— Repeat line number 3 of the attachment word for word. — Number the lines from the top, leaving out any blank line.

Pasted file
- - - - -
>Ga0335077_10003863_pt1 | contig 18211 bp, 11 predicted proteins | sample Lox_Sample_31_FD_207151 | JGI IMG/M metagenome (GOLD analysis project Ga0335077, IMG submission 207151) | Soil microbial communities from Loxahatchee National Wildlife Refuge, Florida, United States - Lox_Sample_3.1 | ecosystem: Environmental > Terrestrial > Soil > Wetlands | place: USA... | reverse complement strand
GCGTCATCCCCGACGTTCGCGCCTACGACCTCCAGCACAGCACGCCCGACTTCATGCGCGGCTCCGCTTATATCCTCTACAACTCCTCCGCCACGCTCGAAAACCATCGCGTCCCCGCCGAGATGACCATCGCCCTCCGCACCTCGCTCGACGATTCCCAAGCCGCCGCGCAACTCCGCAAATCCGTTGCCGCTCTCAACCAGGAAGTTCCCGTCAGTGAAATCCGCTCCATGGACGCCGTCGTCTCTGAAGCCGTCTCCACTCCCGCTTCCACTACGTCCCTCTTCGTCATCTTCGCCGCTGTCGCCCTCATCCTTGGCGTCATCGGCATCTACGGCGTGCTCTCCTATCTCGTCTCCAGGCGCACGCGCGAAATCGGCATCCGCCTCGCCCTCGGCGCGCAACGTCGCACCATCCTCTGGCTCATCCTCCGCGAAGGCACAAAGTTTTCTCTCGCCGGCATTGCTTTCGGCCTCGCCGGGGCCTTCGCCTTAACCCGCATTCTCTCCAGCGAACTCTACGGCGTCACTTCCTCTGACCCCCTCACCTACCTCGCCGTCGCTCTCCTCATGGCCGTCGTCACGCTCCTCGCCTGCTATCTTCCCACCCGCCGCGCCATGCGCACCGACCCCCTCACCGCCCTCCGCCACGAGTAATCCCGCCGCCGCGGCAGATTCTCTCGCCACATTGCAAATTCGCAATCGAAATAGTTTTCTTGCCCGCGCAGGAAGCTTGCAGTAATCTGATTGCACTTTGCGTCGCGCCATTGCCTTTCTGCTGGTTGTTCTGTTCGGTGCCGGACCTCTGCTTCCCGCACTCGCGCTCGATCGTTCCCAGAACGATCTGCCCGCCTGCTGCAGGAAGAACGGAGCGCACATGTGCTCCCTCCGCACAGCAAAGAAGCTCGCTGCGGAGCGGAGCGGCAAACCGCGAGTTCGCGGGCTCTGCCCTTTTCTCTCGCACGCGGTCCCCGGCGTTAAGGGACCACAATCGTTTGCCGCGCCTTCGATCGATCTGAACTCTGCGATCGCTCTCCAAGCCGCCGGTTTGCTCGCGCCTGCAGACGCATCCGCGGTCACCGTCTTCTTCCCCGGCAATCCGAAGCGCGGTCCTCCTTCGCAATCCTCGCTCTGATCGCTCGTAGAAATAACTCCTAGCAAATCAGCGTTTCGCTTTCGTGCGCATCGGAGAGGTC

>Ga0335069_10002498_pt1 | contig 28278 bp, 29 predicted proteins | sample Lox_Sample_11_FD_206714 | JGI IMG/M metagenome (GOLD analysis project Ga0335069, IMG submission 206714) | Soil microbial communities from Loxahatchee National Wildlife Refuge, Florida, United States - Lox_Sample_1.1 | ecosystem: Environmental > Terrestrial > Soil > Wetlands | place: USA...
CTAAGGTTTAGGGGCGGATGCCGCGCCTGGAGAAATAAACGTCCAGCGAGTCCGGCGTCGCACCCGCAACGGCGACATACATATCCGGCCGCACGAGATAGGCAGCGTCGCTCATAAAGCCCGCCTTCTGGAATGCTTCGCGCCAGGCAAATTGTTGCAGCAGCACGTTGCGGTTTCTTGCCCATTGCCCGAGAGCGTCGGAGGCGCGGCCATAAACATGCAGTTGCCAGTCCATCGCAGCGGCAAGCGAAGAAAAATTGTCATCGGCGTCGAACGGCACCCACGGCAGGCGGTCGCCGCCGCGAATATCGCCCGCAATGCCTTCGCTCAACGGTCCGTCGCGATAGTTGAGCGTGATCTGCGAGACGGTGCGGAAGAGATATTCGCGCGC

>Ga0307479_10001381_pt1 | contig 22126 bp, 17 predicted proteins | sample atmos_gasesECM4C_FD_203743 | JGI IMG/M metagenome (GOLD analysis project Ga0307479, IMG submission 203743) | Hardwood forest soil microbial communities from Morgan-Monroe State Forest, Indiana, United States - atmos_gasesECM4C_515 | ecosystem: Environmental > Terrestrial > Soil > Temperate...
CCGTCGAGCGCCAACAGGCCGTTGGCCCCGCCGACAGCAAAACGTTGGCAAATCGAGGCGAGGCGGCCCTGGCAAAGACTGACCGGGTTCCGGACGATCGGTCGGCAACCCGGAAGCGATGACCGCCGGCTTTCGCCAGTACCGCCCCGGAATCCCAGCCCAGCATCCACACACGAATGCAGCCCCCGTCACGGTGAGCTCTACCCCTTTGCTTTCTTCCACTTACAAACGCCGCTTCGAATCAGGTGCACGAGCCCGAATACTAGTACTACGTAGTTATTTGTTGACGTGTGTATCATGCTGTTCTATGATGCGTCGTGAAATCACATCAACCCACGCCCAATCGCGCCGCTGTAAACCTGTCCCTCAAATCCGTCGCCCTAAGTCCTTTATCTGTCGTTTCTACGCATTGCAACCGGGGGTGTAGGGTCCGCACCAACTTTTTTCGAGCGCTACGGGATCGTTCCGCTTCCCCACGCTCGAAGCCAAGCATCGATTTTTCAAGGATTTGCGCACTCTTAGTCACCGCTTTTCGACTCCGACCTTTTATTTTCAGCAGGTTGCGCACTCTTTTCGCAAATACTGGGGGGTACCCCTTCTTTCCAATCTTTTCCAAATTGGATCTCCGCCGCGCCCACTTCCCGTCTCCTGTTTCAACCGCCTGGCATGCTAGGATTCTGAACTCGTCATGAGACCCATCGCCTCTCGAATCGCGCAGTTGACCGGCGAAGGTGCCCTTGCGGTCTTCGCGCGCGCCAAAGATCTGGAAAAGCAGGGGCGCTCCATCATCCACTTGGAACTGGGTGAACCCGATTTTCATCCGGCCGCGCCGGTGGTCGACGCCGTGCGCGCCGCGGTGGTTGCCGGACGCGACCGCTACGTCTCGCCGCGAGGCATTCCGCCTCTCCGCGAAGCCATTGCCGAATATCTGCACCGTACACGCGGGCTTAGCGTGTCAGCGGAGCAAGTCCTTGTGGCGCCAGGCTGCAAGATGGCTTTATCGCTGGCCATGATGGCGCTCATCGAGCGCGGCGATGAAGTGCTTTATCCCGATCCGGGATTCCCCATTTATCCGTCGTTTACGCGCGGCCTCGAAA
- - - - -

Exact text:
>Ga0335069_10002498_pt1 | contig 28278 bp, 29 predicted proteins | sample Lox_Sample_11_FD_206714 | JGI IMG/M metagenome (GOLD analysis project Ga0335069, IMG submission 206714) | Soil microbial communities from Loxahatchee National Wildlife Refuge, Florida, United States - Lox_Sample_1.1 | ecosystem: Environmental > Terrestrial > Soil > Wetlands | place: USA...